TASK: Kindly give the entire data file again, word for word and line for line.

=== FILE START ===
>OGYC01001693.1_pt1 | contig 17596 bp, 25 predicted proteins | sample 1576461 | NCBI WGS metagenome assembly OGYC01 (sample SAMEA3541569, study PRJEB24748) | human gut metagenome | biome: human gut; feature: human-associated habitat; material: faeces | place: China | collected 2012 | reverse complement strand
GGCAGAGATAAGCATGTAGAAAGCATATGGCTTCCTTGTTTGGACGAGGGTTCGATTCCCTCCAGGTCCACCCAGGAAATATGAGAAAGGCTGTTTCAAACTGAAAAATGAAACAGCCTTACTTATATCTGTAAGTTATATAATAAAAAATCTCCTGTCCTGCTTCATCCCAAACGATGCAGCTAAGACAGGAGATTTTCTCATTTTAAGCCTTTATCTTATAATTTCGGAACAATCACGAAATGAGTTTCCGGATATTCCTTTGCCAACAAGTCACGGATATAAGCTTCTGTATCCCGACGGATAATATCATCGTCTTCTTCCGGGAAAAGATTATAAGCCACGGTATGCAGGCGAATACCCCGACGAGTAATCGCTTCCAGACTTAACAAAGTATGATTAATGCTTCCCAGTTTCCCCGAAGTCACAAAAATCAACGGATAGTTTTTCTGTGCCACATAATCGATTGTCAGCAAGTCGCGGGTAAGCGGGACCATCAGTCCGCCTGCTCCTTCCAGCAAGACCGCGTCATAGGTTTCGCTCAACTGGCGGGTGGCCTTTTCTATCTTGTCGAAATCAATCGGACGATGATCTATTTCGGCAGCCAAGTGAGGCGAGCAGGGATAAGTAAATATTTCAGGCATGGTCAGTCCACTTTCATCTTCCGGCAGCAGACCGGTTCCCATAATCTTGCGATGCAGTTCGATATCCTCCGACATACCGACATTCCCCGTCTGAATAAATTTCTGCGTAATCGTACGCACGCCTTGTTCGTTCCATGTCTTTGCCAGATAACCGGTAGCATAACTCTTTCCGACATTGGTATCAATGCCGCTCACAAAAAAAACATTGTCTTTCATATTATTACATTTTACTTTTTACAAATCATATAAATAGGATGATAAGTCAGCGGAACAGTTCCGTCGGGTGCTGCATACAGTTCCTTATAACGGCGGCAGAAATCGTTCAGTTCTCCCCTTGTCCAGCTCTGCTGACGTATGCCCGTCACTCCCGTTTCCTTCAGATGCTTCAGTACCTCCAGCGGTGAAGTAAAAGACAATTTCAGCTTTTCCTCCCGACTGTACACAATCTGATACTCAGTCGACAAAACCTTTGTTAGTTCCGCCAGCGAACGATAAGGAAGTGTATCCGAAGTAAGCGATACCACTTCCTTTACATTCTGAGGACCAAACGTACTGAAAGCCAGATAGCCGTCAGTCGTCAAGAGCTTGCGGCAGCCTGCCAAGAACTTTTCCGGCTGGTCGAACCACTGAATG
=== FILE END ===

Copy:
>OGYC01001693.1_pt1 | contig 17596 bp, 25 predicted proteins | sample 1576461 | NCBI WGS metagenome assembly OGYC01 (sample SAMEA3541569, study PRJEB24748) | human gut metagenome | biome: human gut; feature: human-associated habitat; material: faeces | place: China | collected 2012 | reverse complement strand
GGCAGAGATAAGCATGTAGAAAGCATATGGCTTCCTTGTTTGGACGAGGGTTCGATTCCCTCCAGGTCCACCCAGGAAATATGAGAAAGGCTGTTTCAAACTGAAAAATGAAACAGCCTTACTTATATCTGTAAGTTATATAATAAAAAATCTCCTGTCCTGCTTCATCCCAAACGATGCAGCTAAGACAGGAGATTTTCTCATTTTAAGCCTTTATCTTATAATTTCGGAACAATCACGAAATGAGTTTCCGGATATTCCTTTGCCAACAAGTCACGGATATAAGCTTCTGTATCCCGACGGATAATATCATCGTCTTCTTCCGGGAAAAGATTATAAGCCACGGTATGCAGGCGAATACCCCGACGAGTAATCGCTTCCAGACTTAACAAAGTATGATTAATGCTTCCCAGTTTCCCCGAAGTCACAAAAATCAACGGATAGTTTTTCTGTGCCACATAATCGATTGTCAGCAAGTCGCGGGTAAGCGGGACCATCAGTCCGCCTGCTCCTTCCAGCAAGACCGCGTCATAGGTTTCGCTCAACTGGCGGGTGGCCTTTTCTATCTTGTCGAAATCAATCGGACGATGATCTATTTCGGCAGCCAAGTGAGGCGAGCAGGGATAAGTAAATATTTCAGGCATGGTCAGTCCACTTTCATCTTCCGGCAGCAGACCGGTTCCCATAATCTTGCGATGCAGTTCGATATCCTCCGACATACCGACATTCCCCGTCTGAATAAATTTCTGCGTAATCGTACGCACGCCTTGTTCGTTCCATGTCTTTGCCAGATAACCGGTAGCATAACTCTTTCCGACATTGGTATCAATGCCGCTCACAAAAAAAACATTGTCTTTCATATTATTACATTTTACTTTTTACAAATCATATAAATAGGATGATAAGTCAGCGGAACAGTTCCGTCGGGTGCTGCATACAGTTCCTTATAACGGCGGCAGAAATCGTTCAGTTCTCCCCTTGTCCAGCTCTGCTGACGTATGCCCGTCACTCCCGTTTCCTTCAGATGCTTCAGTACCTCCAGCGGTGAAGTAAAAGACAATTTCAGCTTTTCCTCCCGACTGTACACAATCTGATACTCAGTCGACAAAACCTTTGTTAGTTCCGCCAGCGAACGATAAGGAAGTGTATCCGAAGTAAGCGATACCACTTCCTTTACATTCTGAGGACCAAACGTACTGAAAGCCAGATAGCCGTCAGTCGTCAAGAGCTTGCGGCAGCCTGCCAAGAACTTTTCCGGCTGGTCGAACCACTGAATG